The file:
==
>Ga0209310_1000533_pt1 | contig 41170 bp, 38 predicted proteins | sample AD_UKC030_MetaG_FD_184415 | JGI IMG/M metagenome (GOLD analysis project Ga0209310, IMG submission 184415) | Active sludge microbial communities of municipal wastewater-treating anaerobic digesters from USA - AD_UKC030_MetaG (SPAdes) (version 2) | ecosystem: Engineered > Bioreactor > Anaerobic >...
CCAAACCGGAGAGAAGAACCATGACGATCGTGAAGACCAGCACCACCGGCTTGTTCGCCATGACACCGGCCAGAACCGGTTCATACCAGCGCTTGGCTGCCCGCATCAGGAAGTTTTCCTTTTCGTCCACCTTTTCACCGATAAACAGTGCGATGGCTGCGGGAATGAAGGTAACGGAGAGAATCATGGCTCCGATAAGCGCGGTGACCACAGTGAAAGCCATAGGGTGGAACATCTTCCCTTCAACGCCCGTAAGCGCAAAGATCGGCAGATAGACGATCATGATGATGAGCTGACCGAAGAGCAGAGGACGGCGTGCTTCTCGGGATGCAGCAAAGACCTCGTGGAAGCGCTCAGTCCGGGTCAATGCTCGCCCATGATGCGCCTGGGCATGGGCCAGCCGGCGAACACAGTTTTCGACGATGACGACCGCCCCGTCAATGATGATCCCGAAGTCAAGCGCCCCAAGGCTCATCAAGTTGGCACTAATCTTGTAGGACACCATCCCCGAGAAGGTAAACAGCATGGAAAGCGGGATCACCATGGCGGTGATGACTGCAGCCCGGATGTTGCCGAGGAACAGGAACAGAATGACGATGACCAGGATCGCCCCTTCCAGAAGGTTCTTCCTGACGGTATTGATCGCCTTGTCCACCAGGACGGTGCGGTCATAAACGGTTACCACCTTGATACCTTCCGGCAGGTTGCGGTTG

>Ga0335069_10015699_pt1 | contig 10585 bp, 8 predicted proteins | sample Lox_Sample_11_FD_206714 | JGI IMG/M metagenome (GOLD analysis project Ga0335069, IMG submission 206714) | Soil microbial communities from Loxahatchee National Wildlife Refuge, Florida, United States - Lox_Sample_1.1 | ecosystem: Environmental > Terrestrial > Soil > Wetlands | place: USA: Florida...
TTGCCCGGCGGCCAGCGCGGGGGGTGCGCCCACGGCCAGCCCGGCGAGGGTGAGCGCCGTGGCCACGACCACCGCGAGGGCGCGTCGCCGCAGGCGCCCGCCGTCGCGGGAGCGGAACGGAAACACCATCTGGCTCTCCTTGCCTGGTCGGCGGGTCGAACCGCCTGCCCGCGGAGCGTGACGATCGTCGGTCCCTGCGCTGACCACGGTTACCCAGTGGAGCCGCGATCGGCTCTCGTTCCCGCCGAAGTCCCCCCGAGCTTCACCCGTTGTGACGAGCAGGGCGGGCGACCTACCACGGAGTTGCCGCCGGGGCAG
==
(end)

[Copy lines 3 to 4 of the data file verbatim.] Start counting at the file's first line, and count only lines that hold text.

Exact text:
>Ga0335069_10015699_pt1 | contig 10585 bp, 8 predicted proteins | sample Lox_Sample_11_FD_206714 | JGI IMG/M metagenome (GOLD analysis project Ga0335069, IMG submission 206714) | Soil microbial communities from Loxahatchee National Wildlife Refuge, Florida, United States - Lox_Sample_1.1 | ecosystem: Environmental > Terrestrial > Soil > Wetlands | place: USA: Florida...
TTGCCCGGCGGCCAGCGCGGGGGGTGCGCCCACGGCCAGCCCGGCGAGGGTGAGCGCCGTGGCCACGACCACCGCGAGGGCGCGTCGCCGCAGGCGCCCGCCGTCGCGGGAGCGGAACGGAAACACCATCTGGCTCTCCTTGCCTGGTCGGCGGGTCGAACCGCCTGCCCGCGGAGCGTGACGATCGTCGGTCCCTGCGCTGACCACGGTTACCCAGTGGAGCCGCGATCGGCTCTCGTTCCCGCCGAAGTCCCCCCGAGCTTCACCCGTTGTGACGAGCAGGGCGGGCGACCTACCACGGAGTTGCCGCCGGGGCAG